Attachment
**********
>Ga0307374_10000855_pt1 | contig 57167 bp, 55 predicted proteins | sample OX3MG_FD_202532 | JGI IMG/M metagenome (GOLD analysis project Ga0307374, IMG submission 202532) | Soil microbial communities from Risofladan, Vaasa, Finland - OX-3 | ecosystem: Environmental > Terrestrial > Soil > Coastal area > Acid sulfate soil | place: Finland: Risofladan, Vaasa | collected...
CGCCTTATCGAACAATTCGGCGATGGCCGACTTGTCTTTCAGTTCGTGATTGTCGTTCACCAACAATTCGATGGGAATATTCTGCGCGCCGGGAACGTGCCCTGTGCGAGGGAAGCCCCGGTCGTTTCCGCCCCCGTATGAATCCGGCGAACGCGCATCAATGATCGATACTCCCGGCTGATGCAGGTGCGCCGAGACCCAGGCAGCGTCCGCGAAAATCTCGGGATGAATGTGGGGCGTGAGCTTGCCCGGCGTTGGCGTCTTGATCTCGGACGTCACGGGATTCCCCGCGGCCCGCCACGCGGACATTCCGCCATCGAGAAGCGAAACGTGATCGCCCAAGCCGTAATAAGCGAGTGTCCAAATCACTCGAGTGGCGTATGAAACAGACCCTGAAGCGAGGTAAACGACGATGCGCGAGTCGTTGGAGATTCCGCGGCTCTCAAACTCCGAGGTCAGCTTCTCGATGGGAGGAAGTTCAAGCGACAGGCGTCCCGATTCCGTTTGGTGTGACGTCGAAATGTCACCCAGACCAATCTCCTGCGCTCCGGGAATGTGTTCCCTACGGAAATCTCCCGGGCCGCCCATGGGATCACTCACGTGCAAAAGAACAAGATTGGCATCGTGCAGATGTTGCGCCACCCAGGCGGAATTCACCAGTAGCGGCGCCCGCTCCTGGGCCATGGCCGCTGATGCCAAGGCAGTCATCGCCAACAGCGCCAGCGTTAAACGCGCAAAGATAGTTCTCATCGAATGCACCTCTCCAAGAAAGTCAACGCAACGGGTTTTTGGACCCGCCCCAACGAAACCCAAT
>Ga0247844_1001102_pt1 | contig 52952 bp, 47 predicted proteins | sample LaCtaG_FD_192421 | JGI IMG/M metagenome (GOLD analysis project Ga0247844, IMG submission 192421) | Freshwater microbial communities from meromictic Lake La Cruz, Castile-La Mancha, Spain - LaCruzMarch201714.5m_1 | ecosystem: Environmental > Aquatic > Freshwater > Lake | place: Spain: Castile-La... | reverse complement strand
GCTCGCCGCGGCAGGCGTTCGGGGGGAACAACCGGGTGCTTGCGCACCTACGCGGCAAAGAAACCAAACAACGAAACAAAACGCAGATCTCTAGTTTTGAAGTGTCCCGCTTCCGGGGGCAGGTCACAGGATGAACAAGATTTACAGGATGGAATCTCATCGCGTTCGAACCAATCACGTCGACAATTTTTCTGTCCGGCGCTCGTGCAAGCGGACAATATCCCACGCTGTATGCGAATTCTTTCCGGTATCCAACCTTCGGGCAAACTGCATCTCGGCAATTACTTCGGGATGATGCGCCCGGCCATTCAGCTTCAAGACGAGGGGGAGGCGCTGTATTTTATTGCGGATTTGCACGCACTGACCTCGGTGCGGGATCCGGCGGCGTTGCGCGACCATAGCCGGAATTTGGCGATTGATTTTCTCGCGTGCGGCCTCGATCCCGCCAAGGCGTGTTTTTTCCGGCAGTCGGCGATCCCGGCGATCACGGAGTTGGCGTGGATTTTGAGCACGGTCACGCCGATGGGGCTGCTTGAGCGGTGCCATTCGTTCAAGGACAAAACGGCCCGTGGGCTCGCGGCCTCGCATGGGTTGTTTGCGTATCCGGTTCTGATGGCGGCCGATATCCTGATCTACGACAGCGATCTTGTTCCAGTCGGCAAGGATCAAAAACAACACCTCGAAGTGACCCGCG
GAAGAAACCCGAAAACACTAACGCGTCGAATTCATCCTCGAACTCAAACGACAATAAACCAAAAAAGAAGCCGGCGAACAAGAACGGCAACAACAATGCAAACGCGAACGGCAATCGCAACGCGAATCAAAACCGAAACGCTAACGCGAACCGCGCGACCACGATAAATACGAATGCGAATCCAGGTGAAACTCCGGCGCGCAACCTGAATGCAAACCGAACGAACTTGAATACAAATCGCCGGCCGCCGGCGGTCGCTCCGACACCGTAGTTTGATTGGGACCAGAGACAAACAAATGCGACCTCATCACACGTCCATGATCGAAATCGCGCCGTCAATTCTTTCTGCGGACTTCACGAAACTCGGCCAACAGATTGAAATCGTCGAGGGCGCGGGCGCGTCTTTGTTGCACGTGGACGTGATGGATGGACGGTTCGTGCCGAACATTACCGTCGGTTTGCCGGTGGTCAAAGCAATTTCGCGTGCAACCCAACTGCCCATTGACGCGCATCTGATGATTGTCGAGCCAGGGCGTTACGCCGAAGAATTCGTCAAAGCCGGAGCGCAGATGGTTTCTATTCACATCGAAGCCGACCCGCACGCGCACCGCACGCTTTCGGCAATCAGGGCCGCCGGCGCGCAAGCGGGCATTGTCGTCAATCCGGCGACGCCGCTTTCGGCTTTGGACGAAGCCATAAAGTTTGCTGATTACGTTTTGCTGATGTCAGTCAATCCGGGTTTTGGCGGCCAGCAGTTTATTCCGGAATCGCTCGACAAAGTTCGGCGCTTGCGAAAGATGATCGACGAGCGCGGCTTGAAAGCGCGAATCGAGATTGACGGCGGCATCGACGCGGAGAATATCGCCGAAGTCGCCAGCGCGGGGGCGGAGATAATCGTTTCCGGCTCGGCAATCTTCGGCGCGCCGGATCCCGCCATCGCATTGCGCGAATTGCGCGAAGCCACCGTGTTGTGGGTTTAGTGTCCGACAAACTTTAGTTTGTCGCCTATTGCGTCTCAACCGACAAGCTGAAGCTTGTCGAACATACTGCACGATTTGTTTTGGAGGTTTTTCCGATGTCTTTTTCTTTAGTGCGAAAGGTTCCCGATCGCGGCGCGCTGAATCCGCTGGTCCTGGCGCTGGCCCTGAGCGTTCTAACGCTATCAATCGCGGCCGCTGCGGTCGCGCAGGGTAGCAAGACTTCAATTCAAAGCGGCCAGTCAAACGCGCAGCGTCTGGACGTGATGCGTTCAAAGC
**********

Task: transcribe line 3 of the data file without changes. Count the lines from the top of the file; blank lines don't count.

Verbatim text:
>Ga0247844_1001102_pt1 | contig 52952 bp, 47 predicted proteins | sample LaCtaG_FD_192421 | JGI IMG/M metagenome (GOLD analysis project Ga0247844, IMG submission 192421) | Freshwater microbial communities from meromictic Lake La Cruz, Castile-La Mancha, Spain - LaCruzMarch201714.5m_1 | ecosystem: Environmental > Aquatic > Freshwater > Lake | place: Spain: Castile-La... | reverse complement strand